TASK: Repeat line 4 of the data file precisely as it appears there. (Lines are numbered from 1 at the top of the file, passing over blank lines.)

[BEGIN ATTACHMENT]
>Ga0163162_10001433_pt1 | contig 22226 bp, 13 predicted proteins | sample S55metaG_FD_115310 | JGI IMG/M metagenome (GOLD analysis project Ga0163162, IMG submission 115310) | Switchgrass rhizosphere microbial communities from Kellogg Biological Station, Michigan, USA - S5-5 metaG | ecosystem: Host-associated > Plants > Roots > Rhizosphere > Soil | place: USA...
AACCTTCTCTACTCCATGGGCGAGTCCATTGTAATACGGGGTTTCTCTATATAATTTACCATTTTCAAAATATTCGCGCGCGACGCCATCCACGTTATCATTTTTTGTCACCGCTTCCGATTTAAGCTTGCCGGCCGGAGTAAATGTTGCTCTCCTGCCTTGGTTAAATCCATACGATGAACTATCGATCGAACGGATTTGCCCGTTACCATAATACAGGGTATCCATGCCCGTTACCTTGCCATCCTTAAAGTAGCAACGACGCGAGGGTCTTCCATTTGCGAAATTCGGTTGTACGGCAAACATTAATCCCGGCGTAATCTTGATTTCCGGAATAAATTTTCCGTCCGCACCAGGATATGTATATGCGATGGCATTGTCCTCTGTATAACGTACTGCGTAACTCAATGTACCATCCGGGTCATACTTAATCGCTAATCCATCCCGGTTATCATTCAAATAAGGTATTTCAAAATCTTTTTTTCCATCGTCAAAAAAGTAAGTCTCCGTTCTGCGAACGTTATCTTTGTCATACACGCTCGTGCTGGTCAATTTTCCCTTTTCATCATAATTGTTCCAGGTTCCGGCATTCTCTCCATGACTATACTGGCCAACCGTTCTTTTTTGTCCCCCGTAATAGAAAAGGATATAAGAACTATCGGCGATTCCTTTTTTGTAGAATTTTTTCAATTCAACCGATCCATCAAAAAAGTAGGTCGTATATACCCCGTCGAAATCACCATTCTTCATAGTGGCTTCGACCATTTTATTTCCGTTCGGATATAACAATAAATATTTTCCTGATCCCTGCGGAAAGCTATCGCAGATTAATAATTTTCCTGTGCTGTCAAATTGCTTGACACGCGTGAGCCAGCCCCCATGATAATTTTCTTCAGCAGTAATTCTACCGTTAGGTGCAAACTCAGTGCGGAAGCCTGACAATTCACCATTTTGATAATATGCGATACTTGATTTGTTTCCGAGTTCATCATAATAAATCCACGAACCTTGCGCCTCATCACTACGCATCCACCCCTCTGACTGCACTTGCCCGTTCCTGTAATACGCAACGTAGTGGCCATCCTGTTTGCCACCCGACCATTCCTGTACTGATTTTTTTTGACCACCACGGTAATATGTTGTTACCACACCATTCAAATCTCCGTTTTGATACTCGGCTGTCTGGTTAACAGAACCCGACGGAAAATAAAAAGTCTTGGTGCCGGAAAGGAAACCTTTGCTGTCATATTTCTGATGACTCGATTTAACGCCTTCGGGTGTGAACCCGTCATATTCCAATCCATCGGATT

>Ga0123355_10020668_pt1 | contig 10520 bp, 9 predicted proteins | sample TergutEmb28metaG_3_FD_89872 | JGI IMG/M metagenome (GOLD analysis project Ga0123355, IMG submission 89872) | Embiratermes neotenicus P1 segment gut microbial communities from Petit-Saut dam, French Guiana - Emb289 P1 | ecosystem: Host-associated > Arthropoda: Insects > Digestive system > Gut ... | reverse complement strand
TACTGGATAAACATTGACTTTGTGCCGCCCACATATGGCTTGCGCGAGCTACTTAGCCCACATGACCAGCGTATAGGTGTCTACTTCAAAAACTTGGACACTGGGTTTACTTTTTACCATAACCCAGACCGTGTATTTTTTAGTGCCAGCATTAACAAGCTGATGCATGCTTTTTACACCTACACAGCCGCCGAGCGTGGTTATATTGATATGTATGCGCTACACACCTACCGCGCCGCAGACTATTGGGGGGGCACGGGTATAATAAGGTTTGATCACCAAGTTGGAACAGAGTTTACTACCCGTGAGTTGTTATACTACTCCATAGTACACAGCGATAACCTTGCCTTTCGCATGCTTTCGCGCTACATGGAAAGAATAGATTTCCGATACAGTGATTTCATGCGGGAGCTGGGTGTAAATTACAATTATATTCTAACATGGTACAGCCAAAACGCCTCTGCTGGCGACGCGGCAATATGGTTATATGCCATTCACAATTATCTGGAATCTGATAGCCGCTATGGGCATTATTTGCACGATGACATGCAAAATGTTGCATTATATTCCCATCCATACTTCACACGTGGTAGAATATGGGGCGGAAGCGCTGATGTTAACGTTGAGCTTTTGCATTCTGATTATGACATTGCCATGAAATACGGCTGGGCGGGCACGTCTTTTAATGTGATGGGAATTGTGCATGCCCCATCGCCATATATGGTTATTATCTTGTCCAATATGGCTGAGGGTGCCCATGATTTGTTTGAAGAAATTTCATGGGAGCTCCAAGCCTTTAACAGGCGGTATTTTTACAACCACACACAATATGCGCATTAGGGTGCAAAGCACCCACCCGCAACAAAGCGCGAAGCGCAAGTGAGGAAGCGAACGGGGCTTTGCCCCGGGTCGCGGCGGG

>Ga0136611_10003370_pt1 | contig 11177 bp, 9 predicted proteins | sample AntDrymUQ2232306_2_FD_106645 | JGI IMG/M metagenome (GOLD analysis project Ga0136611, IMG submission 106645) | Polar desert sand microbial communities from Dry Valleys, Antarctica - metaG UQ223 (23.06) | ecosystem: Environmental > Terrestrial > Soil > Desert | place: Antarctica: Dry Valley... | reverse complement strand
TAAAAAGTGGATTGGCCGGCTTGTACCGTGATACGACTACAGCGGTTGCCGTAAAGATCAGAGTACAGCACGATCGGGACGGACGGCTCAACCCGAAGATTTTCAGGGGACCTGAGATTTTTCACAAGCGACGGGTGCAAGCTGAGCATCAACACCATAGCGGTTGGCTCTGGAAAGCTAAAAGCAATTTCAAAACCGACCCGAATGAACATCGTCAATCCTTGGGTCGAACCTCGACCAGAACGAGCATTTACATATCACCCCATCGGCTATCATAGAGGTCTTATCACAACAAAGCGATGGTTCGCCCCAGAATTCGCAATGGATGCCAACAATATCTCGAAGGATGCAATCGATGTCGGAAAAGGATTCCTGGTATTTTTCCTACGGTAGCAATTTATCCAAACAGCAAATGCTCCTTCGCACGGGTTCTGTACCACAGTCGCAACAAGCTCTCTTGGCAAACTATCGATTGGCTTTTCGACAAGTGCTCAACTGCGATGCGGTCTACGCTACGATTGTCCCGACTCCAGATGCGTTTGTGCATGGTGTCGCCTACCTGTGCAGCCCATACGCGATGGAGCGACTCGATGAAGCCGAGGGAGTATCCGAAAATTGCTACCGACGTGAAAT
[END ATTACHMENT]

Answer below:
TACTGGATAAACATTGACTTTGTGCCGCCCACATATGGCTTGCGCGAGCTACTTAGCCCACATGACCAGCGTATAGGTGTCTACTTCAAAAACTTGGACACTGGGTTTACTTTTTACCATAACCCAGACCGTGTATTTTTTAGTGCCAGCATTAACAAGCTGATGCATGCTTTTTACACCTACACAGCCGCCGAGCGTGGTTATATTGATATGTATGCGCTACACACCTACCGCGCCGCAGACTATTGGGGGGGCACGGGTATAATAAGGTTTGATCACCAAGTTGGAACAGAGTTTACTACCCGTGAGTTGTTATACTACTCCATAGTACACAGCGATAACCTTGCCTTTCGCATGCTTTCGCGCTACATGGAAAGAATAGATTTCCGATACAGTGATTTCATGCGGGAGCTGGGTGTAAATTACAATTATATTCTAACATGGTACAGCCAAAACGCCTCTGCTGGCGACGCGGCAATATGGTTATATGCCATTCACAATTATCTGGAATCTGATAGCCGCTATGGGCATTATTTGCACGATGACATGCAAAATGTTGCATTATATTCCCATCCATACTTCACACGTGGTAGAATATGGGGCGGAAGCGCTGATGTTAACGTTGAGCTTTTGCATTCTGATTATGACATTGCCATGAAATACGGCTGGGCGGGCACGTCTTTTAATGTGATGGGAATTGTGCATGCCCCATCGCCATATATGGTTATTATCTTGTCCAATATGGCTGAGGGTGCCCATGATTTGTTTGAAGAAATTTCATGGGAGCTCCAAGCCTTTAACAGGCGGTATTTTTACAACCACACACAATATGCGCATTAGGGTGCAAAGCACCCACCCGCAACAAAGCGCGAAGCGCAAGTGAGGAAGCGAACGGGGCTTTGCCCCGGGTCGCGGCGGG